Dr. Andreas Menzel
Phd project: Effects of the mycorhizal symbiosis on plant distributions and alien plant invasions at a large spatial scale
Almost 90% of all vascular plant species form associations with mycorrhizal fungi and mycorrhizas are of crucial importance for the organisation of terrestrial plants across all hierarchical levels and biomes. Despite this close and ubiquitous relationship, mycorrhizal traits are rarely considered in plant ecology, especially in large-scale analyses of plant community assemblage and species distributions.
Three groups of plant species can be distinguished according to their mycorrhizal status: (1) obligate plant species that are always found to be colonised by mycorrhizal fungi, (2) facultative plant species that are colonised under some environmental conditions, but not colonised under others, and (3) non-mycorrhizal plant species, which are never found to be colonised by mycorrhizal fungi.
(1) We investigate whether plant species assemblages at the German country scale are composed of different proportions of species regarding their mycorrhizal status, and whether the variation of these proportions are linked to geographical varation of ecological and environmental factors.
(2) We are interested in the effects of the mycorrhizal symbiosis on the invasion success of alien plant species in Germany. It is still debated, whether alien plants benefit from being mycorrhizal or if engaging in the symbiosis constrains their establishment and spread in new regions. We compare whether the representation of plant species with different mycorrhizal status is different at several stages of the invasion process. Furthermore, we study trait interactions of mycorrhizal status and other morphological plant functional traits to potentially unravel trade-offs in alien plants' carbon economy and their relation to invasion success.
Personal research interest
Generally, my personal research interest is focused on understanding the (functional) assembly of communities, detached from organism identity. Therefore, community ecology, macroecology, spatial ecology, biodiversity research and their corresponding theoretical backgrounds are my main interests. I like working with large data sets to unravel patterns that are related to these topics.
Menzel A, Hempel S, Klotz S, Moora M, Pyšek P, Rillig MC, Zobel M, Kühn I (2017): 'Mycorrhizal status interacting with morphological traits help explain invasion success of alien plant species', 8th Biennial Conference of the International Biogeography Society, Tucson.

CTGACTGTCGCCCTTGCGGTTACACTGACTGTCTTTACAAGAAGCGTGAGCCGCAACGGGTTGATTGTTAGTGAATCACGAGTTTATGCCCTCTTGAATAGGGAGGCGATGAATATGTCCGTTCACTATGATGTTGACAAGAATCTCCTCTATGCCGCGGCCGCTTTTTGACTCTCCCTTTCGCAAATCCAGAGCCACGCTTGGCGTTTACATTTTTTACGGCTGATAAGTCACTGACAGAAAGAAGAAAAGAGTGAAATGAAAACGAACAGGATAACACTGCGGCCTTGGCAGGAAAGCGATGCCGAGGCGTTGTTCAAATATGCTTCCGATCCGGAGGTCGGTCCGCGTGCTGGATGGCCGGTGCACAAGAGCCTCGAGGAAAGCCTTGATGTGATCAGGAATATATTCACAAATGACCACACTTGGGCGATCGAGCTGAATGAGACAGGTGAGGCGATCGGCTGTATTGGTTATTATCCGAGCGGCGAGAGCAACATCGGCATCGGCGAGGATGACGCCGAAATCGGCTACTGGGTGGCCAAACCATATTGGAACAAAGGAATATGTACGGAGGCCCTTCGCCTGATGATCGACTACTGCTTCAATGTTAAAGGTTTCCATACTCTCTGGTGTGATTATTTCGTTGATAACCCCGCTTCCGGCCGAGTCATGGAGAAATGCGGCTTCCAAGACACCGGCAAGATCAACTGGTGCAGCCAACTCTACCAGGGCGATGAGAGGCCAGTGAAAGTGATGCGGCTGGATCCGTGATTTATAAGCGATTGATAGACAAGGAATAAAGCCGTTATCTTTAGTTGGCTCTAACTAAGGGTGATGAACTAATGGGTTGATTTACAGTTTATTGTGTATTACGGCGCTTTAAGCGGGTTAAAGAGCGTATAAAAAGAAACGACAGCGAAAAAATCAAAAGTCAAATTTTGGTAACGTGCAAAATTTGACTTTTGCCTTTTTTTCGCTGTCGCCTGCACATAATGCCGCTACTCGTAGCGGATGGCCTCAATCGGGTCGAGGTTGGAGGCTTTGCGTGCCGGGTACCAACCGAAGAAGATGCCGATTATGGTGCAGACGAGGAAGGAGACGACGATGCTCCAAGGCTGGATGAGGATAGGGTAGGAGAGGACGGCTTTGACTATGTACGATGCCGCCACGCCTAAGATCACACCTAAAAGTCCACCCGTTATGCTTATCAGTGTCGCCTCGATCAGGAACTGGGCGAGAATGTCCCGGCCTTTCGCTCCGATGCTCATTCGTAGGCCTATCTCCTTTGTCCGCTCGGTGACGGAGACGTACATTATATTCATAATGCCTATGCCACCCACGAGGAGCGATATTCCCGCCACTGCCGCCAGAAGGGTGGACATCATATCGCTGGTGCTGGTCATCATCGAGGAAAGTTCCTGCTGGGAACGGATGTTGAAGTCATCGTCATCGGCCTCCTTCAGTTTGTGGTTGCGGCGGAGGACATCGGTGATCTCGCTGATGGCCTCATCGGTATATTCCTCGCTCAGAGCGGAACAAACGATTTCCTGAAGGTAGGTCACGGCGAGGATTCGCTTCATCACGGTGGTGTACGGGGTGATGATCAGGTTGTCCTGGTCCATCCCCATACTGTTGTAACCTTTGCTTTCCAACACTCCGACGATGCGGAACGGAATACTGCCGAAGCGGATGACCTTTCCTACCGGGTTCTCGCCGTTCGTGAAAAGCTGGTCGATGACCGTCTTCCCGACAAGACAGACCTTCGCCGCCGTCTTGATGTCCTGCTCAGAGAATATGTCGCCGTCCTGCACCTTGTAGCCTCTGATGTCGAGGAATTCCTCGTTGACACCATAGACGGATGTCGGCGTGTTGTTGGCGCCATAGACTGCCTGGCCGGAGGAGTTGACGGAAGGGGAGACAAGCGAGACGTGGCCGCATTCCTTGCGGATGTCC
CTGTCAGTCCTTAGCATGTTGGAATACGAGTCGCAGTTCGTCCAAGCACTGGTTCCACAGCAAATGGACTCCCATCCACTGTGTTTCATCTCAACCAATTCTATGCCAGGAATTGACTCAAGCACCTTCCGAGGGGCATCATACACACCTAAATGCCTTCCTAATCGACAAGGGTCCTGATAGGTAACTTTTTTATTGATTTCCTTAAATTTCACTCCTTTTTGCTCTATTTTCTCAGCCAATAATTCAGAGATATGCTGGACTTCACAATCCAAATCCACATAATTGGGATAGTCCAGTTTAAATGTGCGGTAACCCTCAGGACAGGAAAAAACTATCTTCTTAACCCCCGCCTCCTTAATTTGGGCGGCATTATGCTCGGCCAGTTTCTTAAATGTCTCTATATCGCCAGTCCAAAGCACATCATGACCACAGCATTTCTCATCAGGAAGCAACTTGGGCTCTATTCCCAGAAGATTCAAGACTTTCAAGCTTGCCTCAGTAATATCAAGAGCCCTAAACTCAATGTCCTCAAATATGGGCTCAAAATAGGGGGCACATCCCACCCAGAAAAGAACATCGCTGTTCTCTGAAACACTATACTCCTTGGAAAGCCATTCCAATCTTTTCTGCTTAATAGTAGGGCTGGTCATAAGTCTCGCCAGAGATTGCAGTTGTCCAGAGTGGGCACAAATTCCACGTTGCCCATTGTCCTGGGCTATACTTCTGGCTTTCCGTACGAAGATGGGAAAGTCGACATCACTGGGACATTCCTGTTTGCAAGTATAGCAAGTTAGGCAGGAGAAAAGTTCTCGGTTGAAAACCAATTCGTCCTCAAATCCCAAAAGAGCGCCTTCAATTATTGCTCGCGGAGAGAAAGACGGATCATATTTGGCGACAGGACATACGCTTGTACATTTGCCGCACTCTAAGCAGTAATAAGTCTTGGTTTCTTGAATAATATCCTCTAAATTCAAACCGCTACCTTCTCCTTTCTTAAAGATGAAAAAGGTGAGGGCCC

Menzel A, Hempel S, Klotz S, Moora M, Pyšek P, Rillig MC, Zobel M, Kühn I (2016): 'Mycorrhizal status interacting with morphological traits help explaining invasion success of alien plant species', 9th International Conference on Biological Invasions NEOBIOTA, Vianden.
Menzel A, Hempel S, Götzenberger L, Klotz S, Moora M, Pyšek P, Rillig MC, Zobel M, Kühn I (2015): 'Mycorrhizal status helps explaining invasion success of neophyte plant species in Germany', 13th Conference of the European Ecological Federation, Rome.
Menzel A, Hempel S, Götzenberger L, Manceur MA, Michalski SG, Moora M, Rillig MC, Zobel M, Kühn I (2013): 'What are the environmental drivers of arbuscular mycorrhizal and non-mycorrhizal plant species?', 43rd Annual Conference of the Ecological Society of Germany, Austria and Switzerland, Potsdam.
Menzel A, Rzanny M, Voigt W (2012): 'Optimization of biodiversity experiments by spatial analysis of arthropod distribution patterns', 42nd Annual Conference of the Ecological Society of Germany, Austria and Switzerland, Lüneburg.
Menzel A, Hempel S, Götzenberger L, Manceur MA, Moora M, Rillig MC, Zobel M, Kühn I (2015): 'Large-scale distribution patterns of arbuscular mycorrhizal and non-mycorrhizal plant species', 7th Biennial Conference of the International Biogeography Society, Bayreuth.